As for peating levels, 50ppm for such as Lagavulin is the phenol level in the malted barley. The levels in the finished whisky are considerably lower. No doubt the super-peated malts will lose even a greater percentage of their ppm in the distilling process; the end result may therefore not be so extreme as we might imagine.
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to peat or not to

Postby Froagi » Fri Sep 30, 2005 3:10 am

appreciate the encouragement Mr. Fjeld. this is truly an amazing experience and remarkable that you mention cognac. I've enjoyed Courvoisier vsop for many years and after giving some thought to it I picked up a remy martin xo for an impromptu comparison. it's good cognac all right but I still prefer scotch and the smokier the better. the future is looking mighty good in that regard. the octomore should be ready in the not too distant future and with three sources now for Ardbegs, Laphroaigs and Lagavulins available within driving distance I'm all set. I'm hoping to just enjoy drinking as many and varied scotches as possible without letting it become too serious. I'm in it for the pleasure and the only disappointment so far is bourbon doesn't taste so good anymore.

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Postby Admiral » Fri Sep 30, 2005 4:28 am

As for peating levels, 50ppm for such as Lagavulin is the phenol level in the malted barley. The levels in the finished whisky are considerably lower. No doubt the super-peated malts will lose even a greater percentage of their ppm in the distilling process; the end result may therefore not be so extreme as we might imagine.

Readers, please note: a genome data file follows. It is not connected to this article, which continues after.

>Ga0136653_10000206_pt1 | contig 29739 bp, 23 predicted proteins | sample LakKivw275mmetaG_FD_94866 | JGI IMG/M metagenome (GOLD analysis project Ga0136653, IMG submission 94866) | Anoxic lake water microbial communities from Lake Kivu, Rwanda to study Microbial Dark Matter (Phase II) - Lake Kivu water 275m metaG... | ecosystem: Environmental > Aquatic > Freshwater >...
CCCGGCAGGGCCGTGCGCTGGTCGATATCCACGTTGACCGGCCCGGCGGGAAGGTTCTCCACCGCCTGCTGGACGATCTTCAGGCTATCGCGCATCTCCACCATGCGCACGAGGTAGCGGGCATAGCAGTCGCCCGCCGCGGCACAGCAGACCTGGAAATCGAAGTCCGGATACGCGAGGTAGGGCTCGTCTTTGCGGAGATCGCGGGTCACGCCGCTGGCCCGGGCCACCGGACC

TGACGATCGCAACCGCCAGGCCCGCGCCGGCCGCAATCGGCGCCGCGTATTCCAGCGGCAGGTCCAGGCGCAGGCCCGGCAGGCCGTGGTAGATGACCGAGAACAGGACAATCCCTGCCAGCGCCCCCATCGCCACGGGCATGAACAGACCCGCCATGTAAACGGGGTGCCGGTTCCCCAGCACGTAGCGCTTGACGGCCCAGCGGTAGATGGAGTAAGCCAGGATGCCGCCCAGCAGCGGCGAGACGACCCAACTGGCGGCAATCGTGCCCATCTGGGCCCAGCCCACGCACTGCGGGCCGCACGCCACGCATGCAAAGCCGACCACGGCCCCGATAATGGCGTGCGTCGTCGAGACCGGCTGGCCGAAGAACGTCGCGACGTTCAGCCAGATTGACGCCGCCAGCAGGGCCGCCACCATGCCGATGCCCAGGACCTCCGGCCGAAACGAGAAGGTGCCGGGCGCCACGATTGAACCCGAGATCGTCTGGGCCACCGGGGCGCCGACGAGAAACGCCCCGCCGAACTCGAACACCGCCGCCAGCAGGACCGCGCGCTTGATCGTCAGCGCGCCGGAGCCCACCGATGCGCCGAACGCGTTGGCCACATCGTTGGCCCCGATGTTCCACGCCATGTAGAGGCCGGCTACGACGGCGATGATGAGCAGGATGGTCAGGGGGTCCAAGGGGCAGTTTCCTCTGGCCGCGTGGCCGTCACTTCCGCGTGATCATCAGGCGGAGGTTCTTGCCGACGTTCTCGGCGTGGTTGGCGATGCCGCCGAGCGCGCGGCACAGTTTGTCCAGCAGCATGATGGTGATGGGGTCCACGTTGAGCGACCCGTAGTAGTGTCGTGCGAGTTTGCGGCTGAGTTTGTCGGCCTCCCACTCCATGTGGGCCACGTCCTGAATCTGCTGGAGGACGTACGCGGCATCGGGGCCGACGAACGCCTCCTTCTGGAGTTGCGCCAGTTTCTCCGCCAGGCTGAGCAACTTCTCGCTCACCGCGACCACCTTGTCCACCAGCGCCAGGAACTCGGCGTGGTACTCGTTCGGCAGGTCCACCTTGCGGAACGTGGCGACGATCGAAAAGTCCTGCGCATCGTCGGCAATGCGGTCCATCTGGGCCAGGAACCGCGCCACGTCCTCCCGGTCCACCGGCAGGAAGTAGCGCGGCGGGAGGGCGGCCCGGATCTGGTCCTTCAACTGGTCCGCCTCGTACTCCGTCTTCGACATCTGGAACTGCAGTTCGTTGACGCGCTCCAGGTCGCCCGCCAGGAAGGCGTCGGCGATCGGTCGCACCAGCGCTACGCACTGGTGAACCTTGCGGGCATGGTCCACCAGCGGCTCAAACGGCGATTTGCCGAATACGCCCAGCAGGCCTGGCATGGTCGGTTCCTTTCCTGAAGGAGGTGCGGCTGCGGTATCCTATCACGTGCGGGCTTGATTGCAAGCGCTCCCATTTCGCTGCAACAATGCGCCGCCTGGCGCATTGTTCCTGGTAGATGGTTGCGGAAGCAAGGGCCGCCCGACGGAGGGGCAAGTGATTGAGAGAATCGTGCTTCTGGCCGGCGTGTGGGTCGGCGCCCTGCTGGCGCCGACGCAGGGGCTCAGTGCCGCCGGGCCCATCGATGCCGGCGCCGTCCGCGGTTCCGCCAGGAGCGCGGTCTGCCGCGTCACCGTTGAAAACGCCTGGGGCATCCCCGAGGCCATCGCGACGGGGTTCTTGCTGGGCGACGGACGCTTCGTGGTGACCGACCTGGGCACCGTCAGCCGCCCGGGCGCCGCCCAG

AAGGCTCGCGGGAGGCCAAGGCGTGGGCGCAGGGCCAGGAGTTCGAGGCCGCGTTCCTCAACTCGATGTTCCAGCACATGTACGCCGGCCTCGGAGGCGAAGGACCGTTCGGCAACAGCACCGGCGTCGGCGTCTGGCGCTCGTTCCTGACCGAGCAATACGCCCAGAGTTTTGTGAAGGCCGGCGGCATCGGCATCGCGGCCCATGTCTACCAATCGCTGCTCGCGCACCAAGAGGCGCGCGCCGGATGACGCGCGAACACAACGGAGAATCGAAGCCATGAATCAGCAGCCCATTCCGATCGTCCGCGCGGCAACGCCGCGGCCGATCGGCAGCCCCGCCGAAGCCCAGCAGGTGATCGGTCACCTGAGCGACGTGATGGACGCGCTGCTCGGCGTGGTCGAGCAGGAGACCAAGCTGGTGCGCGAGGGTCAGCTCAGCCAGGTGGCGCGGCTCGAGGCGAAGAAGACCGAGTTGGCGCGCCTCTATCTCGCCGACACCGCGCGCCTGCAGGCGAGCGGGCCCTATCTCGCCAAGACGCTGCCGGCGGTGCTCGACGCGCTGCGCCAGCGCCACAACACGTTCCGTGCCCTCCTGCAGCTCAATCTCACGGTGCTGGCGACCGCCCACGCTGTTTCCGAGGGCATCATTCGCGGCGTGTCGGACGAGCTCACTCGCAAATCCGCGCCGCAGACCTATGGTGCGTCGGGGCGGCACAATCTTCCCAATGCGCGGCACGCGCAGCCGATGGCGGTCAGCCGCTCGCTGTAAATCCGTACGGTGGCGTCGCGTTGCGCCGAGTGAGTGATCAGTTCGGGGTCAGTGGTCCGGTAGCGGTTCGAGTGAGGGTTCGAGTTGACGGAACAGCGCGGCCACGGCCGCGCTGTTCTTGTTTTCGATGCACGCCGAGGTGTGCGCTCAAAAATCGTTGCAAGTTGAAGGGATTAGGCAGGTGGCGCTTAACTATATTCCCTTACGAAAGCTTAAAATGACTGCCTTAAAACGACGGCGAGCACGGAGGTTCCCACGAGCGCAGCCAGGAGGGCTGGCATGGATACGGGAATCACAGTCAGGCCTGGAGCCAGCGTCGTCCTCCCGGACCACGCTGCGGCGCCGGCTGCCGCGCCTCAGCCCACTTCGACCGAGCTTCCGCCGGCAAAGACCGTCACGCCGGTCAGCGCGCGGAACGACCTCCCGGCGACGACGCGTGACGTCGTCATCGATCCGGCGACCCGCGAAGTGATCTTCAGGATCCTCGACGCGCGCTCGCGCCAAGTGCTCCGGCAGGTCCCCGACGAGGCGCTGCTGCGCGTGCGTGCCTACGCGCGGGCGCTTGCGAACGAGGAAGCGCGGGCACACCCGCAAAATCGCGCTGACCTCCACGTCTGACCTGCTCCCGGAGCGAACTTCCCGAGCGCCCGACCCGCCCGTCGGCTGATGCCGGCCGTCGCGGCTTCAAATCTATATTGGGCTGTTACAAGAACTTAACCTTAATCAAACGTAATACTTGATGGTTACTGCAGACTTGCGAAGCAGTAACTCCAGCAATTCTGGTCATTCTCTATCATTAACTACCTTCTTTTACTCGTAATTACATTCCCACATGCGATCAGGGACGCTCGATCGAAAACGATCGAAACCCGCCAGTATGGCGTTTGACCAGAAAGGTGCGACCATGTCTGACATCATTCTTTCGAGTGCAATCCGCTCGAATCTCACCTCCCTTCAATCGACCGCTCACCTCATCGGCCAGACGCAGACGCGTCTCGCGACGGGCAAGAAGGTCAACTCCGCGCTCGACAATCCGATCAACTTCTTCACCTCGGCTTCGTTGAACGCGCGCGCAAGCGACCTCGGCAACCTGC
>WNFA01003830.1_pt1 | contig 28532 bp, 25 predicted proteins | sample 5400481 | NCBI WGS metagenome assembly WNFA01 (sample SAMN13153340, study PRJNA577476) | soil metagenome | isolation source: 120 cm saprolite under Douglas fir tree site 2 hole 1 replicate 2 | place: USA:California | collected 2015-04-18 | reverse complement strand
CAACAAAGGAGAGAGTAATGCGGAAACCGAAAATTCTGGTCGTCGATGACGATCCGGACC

I could be venturing outside my "I confidently know the answer" realm ( :D ), but I'm not sure Mr T's comments above are entirely correct.

It is true that the maltsters smoke the barley in a controlled fashion such that a phenol level can be measured. But phenols are introduced into the final whisky from other sources, not just the malt.

For example, peat can also be picked up in the water, and of course, water plays a role at several different stages during the production process.

I seem to recall that when Octomore was being created, the distillery specified a particular phenol rating. However, "additional" phenols were found to be in the final whisky when it was analysed, and in fact the final phenol rating was significantly higher than what Bruichladdich specified.

I have further information on this tucked away somewhere at home....I will try and track it down and post it back here if I find something.

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Postby Lord_Pfaffin » Fri Sep 30, 2005 4:31 am

Thanks for the heads-up Paul, much apprieciated, it's $65cdn here so i'll give it a go sometime soon.
Froagi, this driving distance thing doesn't sound all that great an idea, unless you find a friend to share the cab fare. :wink:
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to peat or not